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# Verse Cosmology Categorizations

## Introduction

The purpose of this page is for going over series having a multiverse and discussing why each series currently on the wiki falls under each type. One can find a full explanation of the multiverse types on our Multiverse page, though it will also be re-explained here for those who would like to remain on this page and learn. Do note that this isn't based off who scales in Attack Potency/tier to their multiverse or not but moreso to show the extents of each worlds multiverse.

Comes from here. Cosmologist Max Tegmark has provided a taxonomy of universes beyond the familiar observable universe. The four levels of Tegmark's classification are arranged such that subsequent levels can be understood to encompass and expand upon previous levels. They are briefly described below.

## No Multiverse

These are for verses that take place within a singular universe and have no confirmation of possessing alternate universes.

**Examples****A Pretty COAL Adventure:**Set in only one universe with the creator noting there's most likely not a multiverse.

## Undefinable Realities

These are realities with separate alternate planes of reality but no confirmed multiverse as we would define one, as Tegmark's model doesn't deal with the metaphysical aspects of existence, there's no real way to classify these realities under a multiverse.

**Examples****Metroid:**Metroid's reality doesn't have a directly confirmed multiverse, rather it contains higher realities above the regular Metroid reality viewed as "temporal and fragile" within a single dimension, alternate universes created from rifts in time and spaces making trans-dimensional duplicates, though no actual confirmed original alternative universes exist in Metroid.**Medaka Box:**Medaka Box hasn't ever talked about alternative universes, however there are some abilities that create a new universe that Najimi Ajimu and Medaka Kurokami have used in the midst of all their other skills in combat before.

## Level I

A prediction of cosmic inflation is the existence of an infinite ergodic universe, which, being infinite, must contain Hubble volumes realizing all initial conditions.

Accordingly, an infinite universe will contain an infinite number of Hubble volumes, all having the same physical laws and physical constants. In regard to configurations such as the distribution of matter, almost all will differ from our Hubble volume. However, because there are infinitely many, far beyond the cosmological horizon, there will eventually be Hubble volumes with similar, and even identical, configurations. Tegmark estimates that an identical volume to ours should be about 10^10^115 meters away from us.

Given infinite space, there would, in fact, be an infinite number of Hubble volumes identical to ours in the universe. This follows directly from the cosmological principle, wherein it is assumed that our Hubble volume is not special or unique.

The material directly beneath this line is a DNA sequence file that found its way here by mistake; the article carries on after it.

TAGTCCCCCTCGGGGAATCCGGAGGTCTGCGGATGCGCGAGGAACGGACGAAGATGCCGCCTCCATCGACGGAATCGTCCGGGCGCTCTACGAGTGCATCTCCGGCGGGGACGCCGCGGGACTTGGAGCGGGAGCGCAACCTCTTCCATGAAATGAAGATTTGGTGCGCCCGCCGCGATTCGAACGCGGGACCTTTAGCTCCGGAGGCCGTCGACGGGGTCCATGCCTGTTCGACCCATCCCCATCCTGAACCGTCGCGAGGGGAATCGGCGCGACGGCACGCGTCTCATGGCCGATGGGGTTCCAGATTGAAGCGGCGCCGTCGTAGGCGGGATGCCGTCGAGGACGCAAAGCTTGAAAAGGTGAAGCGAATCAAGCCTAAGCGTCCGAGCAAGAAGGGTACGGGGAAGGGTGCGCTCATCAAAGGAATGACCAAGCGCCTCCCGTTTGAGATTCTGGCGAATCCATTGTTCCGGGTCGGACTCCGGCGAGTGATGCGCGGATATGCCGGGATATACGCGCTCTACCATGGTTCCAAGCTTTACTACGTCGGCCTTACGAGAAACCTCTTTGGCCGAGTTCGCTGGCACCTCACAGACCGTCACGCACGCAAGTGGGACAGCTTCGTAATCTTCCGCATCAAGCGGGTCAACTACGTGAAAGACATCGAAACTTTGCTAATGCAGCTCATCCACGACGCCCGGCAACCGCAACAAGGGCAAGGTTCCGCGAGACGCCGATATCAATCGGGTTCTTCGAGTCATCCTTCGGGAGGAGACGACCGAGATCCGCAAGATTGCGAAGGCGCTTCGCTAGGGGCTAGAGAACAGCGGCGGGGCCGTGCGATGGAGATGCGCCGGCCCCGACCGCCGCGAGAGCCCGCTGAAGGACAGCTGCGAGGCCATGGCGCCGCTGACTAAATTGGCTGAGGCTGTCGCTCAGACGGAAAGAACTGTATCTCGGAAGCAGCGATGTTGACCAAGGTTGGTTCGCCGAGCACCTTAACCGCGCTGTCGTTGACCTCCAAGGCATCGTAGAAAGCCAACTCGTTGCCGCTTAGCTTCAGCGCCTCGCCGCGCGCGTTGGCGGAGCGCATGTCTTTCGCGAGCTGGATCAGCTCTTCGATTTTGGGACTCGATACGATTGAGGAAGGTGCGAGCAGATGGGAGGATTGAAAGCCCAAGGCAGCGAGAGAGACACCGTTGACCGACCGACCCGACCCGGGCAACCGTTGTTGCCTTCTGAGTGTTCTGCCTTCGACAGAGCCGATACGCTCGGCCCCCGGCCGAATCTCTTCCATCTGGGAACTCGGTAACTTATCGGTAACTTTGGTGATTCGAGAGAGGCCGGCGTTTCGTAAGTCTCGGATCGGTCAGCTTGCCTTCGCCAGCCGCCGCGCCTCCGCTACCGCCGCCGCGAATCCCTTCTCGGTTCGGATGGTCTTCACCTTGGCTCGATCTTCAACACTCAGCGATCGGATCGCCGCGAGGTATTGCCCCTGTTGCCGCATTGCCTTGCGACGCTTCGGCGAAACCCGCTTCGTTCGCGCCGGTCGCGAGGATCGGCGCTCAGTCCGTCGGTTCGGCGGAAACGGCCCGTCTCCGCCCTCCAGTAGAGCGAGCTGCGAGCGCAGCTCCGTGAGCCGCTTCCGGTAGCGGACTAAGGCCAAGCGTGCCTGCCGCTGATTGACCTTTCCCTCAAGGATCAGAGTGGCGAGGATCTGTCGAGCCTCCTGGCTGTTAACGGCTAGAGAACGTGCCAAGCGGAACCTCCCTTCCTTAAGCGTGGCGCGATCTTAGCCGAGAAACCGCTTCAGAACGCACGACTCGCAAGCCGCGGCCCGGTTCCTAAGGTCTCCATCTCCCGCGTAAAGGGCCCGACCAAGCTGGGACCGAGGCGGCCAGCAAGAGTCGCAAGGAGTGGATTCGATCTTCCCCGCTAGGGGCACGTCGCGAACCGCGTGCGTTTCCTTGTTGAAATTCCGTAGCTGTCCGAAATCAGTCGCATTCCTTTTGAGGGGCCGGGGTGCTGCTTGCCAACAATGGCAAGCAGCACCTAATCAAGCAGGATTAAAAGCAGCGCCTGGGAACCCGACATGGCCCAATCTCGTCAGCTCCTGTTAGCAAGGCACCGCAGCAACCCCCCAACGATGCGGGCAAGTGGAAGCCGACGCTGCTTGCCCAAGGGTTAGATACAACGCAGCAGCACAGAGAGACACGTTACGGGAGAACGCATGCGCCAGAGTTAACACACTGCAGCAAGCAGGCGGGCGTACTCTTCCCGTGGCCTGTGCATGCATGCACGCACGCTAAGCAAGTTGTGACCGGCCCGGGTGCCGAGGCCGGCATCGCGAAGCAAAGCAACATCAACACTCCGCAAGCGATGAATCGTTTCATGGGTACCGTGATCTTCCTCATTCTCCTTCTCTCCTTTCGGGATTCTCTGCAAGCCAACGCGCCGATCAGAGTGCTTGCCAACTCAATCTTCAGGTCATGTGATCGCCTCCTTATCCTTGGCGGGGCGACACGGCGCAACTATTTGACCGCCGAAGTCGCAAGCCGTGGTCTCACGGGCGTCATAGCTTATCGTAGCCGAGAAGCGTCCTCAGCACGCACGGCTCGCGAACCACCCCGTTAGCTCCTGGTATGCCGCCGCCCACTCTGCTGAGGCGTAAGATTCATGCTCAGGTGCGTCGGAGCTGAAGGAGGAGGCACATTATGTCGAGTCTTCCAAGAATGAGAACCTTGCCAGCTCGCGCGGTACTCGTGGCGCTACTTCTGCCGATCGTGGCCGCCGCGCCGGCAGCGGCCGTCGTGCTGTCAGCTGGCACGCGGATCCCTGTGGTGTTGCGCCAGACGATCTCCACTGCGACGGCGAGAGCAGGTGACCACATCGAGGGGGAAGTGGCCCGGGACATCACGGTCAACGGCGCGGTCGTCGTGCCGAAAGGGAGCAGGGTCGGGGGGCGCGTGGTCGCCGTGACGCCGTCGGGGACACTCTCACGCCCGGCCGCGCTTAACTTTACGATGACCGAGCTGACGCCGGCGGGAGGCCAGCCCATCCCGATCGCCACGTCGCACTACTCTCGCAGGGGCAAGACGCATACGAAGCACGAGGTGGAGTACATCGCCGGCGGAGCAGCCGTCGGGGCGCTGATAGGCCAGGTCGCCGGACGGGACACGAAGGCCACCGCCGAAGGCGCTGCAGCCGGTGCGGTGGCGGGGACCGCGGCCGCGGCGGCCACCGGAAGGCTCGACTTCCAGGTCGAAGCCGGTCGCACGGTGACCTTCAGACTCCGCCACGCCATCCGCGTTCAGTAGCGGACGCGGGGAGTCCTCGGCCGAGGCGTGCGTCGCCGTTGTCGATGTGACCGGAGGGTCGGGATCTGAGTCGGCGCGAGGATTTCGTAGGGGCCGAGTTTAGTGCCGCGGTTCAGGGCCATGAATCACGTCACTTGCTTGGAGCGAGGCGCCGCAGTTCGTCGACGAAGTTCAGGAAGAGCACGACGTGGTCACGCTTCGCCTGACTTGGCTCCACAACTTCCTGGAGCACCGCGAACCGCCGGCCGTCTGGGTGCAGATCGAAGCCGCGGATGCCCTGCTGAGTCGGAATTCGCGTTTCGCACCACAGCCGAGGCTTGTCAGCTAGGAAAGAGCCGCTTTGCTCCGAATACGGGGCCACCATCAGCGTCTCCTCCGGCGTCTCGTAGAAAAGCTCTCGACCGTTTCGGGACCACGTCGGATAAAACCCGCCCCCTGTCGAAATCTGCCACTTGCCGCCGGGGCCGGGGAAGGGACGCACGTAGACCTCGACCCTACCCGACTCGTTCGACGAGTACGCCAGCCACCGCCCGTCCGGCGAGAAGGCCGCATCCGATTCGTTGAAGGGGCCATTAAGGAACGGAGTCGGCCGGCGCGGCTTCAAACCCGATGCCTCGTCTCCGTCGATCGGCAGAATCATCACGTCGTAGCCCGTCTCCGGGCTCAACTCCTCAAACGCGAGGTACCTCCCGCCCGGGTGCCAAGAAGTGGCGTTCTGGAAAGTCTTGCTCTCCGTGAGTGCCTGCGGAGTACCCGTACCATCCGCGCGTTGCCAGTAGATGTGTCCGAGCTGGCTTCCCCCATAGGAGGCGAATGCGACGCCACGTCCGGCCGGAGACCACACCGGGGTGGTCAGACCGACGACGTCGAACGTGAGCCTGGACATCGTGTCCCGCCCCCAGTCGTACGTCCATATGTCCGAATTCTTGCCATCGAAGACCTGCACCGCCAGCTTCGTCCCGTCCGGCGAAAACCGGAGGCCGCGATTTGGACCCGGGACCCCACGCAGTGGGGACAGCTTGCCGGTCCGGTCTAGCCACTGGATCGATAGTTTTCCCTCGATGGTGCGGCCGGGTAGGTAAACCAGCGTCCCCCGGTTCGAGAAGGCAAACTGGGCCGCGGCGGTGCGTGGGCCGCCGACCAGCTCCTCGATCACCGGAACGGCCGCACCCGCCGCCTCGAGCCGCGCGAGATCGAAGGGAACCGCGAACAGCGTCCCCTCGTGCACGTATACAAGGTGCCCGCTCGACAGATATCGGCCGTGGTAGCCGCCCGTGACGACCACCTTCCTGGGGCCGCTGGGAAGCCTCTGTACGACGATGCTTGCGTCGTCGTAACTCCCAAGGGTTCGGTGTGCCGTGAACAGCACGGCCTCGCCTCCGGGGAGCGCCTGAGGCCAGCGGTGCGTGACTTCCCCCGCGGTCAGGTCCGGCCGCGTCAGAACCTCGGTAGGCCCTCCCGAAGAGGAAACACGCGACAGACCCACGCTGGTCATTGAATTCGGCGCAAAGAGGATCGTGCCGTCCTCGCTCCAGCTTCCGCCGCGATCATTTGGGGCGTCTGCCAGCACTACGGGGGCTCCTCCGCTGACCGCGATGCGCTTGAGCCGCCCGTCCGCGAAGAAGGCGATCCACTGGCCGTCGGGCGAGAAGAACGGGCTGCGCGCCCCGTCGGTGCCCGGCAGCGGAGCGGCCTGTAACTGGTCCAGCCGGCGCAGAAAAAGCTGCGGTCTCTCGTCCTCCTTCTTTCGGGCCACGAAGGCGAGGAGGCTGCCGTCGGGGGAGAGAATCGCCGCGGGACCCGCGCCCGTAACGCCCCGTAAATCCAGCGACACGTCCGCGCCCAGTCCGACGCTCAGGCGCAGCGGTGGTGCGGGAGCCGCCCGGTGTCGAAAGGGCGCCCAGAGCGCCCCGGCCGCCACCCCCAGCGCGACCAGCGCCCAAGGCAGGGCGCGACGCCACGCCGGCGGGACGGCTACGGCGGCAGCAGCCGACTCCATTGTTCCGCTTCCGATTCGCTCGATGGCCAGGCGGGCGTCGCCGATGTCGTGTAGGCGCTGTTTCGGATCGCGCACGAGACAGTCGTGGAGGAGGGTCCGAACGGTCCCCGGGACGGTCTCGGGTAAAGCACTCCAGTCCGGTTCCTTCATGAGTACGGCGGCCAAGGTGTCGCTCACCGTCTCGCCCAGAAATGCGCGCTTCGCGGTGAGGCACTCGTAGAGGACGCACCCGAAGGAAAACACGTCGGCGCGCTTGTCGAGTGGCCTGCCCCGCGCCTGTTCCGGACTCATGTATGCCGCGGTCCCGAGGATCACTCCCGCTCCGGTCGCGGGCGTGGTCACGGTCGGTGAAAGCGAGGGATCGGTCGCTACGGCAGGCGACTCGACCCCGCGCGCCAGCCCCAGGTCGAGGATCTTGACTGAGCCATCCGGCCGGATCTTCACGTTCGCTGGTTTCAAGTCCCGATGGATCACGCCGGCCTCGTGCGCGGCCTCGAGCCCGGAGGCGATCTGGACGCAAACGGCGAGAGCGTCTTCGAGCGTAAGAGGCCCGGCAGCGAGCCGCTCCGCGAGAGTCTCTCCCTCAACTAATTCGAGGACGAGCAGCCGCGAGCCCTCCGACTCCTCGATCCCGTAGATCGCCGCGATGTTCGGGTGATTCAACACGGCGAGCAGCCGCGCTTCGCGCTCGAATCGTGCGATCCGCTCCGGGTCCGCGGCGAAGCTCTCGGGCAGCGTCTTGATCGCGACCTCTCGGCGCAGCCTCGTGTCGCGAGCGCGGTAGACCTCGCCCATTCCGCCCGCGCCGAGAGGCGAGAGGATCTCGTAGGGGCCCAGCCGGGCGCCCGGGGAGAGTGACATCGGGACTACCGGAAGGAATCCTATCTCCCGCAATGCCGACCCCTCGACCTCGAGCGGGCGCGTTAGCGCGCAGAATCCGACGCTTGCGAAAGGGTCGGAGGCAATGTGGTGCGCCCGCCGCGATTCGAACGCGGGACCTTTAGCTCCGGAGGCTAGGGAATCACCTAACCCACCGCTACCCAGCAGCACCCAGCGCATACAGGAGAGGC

Under our wiki's tiering, this would be a **2-C** cosmology.

**Examples****Dragon Ball Super:**The Dragon Ball Super cosmology has all 12 universes apart of the same space^{[1]}, where each universe pairs up with another universe^{[2]}. The universes are even shown later to be pocket bubbles in a vast space^{[3]}, with different timelines within Dragon Ball Super having their own 12 universes^{[4]}, showing all 12 universes share the same space-time.

## Level II

In the eternal inflation theory, which is a variant of the cosmic inflation theory, the multiverse or space as a whole is stretching and will continue doing so forever, but some regions of space stop stretching and form distinct bubbles (like gas pockets in a loaf of rising bread). Such bubbles are embryonic level I multiverses.

Different bubbles may experience different spontaneous symmetry breaking, which results in different properties, such as different physical constants.

Level II also includes John Archibald Wheeler's oscillatory universe theory and Lee Smolin's fecund universes theory.

Under our wiki's tiering, this would be a **2-B** to **2-A+** cosmology on a case by case basis.

**Examples**

## Level III

Hugh Everett III's many-worlds interpretation (MWI) is one of several mainstream interpretations of quantum mechanics.

In brief, one aspect of quantum mechanics is that certain observations cannot be predicted absolutely. Instead, there is a range of possible observations, each with a different probability. According to the MWI, each of these possible observations corresponds to a different universe. Suppose a six-sided die is thrown and that the result of the throw corresponds to quantum mechanics observable. All six possible ways the dice can fall correspond to six different universes.

Tegmark argues that a Level III multiverse does not contain more possibilities in the Hubble volume than a Level I or Level II multiverse. In effect, all the different "worlds" created by "splits" in a Level III multiverse with the same physical constants can be found in some Hubble volume in a Level I multiverse. Tegmark writes that, "The only difference between Level I and Level III is where your doppelgängers reside. In Level I they live elsewhere in good old three-dimensional space. In Level III they live on another quantum branch in infinite-dimensional Hilbert space."